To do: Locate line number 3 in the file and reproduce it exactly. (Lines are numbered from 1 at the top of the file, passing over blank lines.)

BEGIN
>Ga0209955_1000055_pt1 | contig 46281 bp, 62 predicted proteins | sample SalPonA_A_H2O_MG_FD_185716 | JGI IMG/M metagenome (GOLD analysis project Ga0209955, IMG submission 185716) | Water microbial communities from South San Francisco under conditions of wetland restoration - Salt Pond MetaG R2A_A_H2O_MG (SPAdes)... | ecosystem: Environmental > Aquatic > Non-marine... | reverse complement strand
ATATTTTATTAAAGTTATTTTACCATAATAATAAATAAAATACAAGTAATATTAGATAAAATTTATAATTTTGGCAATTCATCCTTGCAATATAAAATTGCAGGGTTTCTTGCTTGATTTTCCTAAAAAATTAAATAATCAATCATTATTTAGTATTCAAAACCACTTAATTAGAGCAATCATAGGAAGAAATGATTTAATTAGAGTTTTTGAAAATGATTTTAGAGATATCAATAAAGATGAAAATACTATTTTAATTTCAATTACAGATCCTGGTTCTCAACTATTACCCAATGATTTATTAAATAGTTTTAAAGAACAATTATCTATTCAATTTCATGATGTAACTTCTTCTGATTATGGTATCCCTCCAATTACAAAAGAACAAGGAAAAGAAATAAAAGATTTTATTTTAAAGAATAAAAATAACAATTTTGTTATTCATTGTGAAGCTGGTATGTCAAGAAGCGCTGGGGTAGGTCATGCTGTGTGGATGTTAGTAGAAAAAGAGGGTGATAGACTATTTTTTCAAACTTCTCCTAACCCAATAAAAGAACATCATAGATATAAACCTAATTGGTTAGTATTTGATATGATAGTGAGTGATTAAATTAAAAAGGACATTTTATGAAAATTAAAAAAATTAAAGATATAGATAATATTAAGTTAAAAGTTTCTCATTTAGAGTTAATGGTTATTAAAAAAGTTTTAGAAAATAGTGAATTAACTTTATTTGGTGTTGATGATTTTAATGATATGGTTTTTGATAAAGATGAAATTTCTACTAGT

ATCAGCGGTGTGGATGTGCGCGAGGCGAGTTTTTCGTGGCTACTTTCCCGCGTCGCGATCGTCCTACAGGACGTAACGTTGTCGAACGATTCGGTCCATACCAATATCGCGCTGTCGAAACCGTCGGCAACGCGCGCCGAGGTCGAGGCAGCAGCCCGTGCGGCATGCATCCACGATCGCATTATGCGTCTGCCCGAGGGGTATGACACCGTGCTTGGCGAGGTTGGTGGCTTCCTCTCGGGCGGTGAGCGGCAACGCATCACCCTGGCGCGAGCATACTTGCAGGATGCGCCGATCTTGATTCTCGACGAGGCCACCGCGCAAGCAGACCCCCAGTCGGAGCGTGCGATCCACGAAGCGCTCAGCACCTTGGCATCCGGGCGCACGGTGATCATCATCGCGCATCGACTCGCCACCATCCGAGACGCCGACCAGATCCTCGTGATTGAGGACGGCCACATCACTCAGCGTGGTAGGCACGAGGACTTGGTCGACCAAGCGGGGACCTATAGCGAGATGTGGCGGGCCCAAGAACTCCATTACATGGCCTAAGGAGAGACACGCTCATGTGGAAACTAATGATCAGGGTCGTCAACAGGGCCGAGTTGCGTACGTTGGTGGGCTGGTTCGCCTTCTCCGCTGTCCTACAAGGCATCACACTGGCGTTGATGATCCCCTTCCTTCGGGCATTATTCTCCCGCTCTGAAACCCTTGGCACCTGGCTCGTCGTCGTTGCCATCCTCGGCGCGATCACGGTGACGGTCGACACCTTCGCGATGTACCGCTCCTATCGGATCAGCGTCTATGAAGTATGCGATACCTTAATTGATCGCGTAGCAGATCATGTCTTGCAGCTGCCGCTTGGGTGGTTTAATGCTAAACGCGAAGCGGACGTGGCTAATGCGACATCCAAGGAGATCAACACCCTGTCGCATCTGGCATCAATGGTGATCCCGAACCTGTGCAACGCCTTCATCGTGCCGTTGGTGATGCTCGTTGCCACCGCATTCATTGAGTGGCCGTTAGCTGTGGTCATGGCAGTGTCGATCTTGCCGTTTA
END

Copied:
ATCAGCGGTGTGGATGTGCGCGAGGCGAGTTTTTCGTGGCTACTTTCCCGCGTCGCGATCGTCCTACAGGACGTAACGTTGTCGAACGATTCGGTCCATACCAATATCGCGCTGTCGAAACCGTCGGCAACGCGCGCCGAGGTCGAGGCAGCAGCCCGTGCGGCATGCATCCACGATCGCATTATGCGTCTGCCCGAGGGGTATGACACCGTGCTTGGCGAGGTTGGTGGCTTCCTCTCGGGCGGTGAGCGGCAACGCATCACCCTGGCGCGAGCATACTTGCAGGATGCGCCGATCTTGATTCTCGACGAGGCCACCGCGCAAGCAGACCCCCAGTCGGAGCGTGCGATCCACGAAGCGCTCAGCACCTTGGCATCCGGGCGCACGGTGATCATCATCGCGCATCGACTCGCCACCATCCGAGACGCCGACCAGATCCTCGTGATTGAGGACGGCCACATCACTCAGCGTGGTAGGCACGAGGACTTGGTCGACCAAGCGGGGACCTATAGCGAGATGTGGCGGGCCCAAGAACTCCATTACATGGCCTAAGGAGAGACACGCTCATGTGGAAACTAATGATCAGGGTCGTCAACAGGGCCGAGTTGCGTACGTTGGTGGGCTGGTTCGCCTTCTCCGCTGTCCTACAAGGCATCACACTGGCGTTGATGATCCCCTTCCTTCGGGCATTATTCTCCCGCTCTGAAACCCTTGGCACCTGGCTCGTCGTCGTTGCCATCCTCGGCGCGATCACGGTGACGGTCGACACCTTCGCGATGTACCGCTCCTATCGGATCAGCGTCTATGAAGTATGCGATACCTTAATTGATCGCGTAGCAGATCATGTCTTGCAGCTGCCGCTTGGGTGGTTTAATGCTAAACGCGAAGCGGACGTGGCTAATGCGACATCCAAGGAGATCAACACCCTGTCGCATCTGGCATCAATGGTGATCCCGAACCTGTGCAACGCCTTCATCGTGCCGTTGGTGATGCTCGTTGCCACCGCATTCATTGAGTGGCCGTTAGCTGTGGTCATGGCAGTGTCGATCTTGCCGTTTA